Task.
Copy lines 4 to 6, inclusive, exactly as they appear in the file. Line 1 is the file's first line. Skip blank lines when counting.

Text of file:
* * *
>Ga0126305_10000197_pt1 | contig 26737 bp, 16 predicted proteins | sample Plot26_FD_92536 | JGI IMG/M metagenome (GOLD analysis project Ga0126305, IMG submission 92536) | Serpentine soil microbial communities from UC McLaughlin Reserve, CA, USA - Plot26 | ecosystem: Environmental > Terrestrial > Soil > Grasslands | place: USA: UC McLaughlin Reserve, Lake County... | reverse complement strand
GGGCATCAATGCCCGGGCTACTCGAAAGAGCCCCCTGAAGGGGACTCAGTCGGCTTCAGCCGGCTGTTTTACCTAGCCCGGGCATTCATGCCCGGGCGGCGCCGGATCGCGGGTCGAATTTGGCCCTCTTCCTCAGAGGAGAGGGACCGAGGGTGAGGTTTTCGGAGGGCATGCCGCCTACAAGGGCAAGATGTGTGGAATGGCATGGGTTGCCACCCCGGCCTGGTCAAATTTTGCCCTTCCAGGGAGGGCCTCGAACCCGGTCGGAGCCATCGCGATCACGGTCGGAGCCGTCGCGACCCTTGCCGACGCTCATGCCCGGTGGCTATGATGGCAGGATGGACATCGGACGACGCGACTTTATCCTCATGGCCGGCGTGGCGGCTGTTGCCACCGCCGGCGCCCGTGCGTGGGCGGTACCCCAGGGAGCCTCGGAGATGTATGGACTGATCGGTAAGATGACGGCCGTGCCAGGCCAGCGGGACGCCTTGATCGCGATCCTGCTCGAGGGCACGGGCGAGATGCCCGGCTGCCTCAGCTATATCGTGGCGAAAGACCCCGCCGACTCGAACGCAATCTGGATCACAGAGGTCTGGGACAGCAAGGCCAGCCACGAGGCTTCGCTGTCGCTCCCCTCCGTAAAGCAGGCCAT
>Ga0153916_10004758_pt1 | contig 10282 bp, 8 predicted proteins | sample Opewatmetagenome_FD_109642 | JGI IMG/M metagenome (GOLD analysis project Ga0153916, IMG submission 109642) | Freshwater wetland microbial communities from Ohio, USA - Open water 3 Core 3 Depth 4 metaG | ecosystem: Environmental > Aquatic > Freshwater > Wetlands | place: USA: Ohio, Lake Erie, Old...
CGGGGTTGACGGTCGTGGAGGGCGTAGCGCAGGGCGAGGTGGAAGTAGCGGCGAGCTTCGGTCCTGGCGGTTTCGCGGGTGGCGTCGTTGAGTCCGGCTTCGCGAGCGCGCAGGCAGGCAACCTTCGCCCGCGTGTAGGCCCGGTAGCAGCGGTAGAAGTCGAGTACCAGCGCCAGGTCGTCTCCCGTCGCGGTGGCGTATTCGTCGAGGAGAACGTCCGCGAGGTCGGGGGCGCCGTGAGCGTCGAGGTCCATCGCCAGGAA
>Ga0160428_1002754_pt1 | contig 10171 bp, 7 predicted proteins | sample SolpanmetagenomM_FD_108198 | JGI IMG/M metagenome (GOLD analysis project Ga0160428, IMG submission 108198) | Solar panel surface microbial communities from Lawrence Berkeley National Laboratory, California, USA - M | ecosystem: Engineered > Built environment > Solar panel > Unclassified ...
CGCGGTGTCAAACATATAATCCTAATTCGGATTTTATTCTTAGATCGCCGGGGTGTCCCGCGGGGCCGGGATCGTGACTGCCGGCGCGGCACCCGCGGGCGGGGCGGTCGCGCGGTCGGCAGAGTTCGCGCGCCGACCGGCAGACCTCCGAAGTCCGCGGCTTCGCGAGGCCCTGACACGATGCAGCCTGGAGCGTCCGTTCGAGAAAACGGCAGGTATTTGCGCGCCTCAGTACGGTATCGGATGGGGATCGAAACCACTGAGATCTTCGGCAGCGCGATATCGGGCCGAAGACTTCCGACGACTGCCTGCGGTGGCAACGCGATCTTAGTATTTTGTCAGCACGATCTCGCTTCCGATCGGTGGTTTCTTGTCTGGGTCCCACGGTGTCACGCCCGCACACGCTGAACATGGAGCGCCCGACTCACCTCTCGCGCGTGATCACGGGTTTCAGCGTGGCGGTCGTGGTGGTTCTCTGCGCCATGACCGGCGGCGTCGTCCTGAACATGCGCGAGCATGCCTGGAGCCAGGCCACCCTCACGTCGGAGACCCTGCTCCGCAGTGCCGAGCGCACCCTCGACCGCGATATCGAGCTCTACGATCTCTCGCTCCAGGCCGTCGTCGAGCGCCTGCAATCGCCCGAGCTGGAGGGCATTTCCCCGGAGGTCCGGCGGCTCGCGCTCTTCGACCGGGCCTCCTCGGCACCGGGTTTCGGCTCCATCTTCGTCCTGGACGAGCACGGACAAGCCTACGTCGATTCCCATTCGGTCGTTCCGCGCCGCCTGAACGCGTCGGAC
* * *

CGGGGTTGACGGTCGTGGAGGGCGTAGCGCAGGGCGAGGTGGAAGTAGCGGCGAGCTTCGGTCCTGGCGGTTTCGCGGGTGGCGTCGTTGAGTCCGGCTTCGCGAGCGCGCAGGCAGGCAACCTTCGCCCGCGTGTAGGCCCGGTAGCAGCGGTAGAAGTCGAGTACCAGCGCCAGGTCGTCTCCCGTCGCGGTGGCGTATTCGTCGAGGAGAACGTCCGCGAGGTCGGGGGCGCCGTGAGCGTCGAGGTCCATCGCCAGGAA
>Ga0160428_1002754_pt1 | contig 10171 bp, 7 predicted proteins | sample SolpanmetagenomM_FD_108198 | JGI IMG/M metagenome (GOLD analysis project Ga0160428, IMG submission 108198) | Solar panel surface microbial communities from Lawrence Berkeley National Laboratory, California, USA - M | ecosystem: Engineered > Built environment > Solar panel > Unclassified ...
CGCGGTGTCAAACATATAATCCTAATTCGGATTTTATTCTTAGATCGCCGGGGTGTCCCGCGGGGCCGGGATCGTGACTGCCGGCGCGGCACCCGCGGGCGGGGCGGTCGCGCGGTCGGCAGAGTTCGCGCGCCGACCGGCAGACCTCCGAAGTCCGCGGCTTCGCGAGGCCCTGACACGATGCAGCCTGGAGCGTCCGTTCGAGAAAACGGCAGGTATTTGCGCGCCTCAGTACGGTATCGGATGGGGATCGAAACCACTGAGATCTTCGGCAGCGCGATATCGGGCCGAAGACTTCCGACGACTGCCTGCGGTGGCAACGCGATCTTAGTATTTTGTCAGCACGATCTCGCTTCCGATCGGTGGTTTCTTGTCTGGGTCCCACGGTGTCACGCCCGCACACGCTGAACATGGAGCGCCCGACTCACCTCTCGCGCGTGATCACGGGTTTCAGCGTGGCGGTCGTGGTGGTTCTCTGCGCCATGACCGGCGGCGTCGTCCTGAACATGCGCGAGCATGCCTGGAGCCAGGCCACCCTCACGTCGGAGACCCTGCTCCGCAGTGCCGAGCGCACCCTCGACCGCGATATCGAGCTCTACGATCTCTCGCTCCAGGCCGTCGTCGAGCGCCTGCAATCGCCCGAGCTGGAGGGCATTTCCCCGGAGGTCCGGCGGCTCGCGCTCTTCGACCGGGCCTCCTCGGCACCGGGTTTCGGCTCCATCTTCGTCCTGGACGAGCACGGACAAGCCTACGTCGATTCCCATTCGGTCGTTCCGCGCCGCCTGAACGCGTCGGAC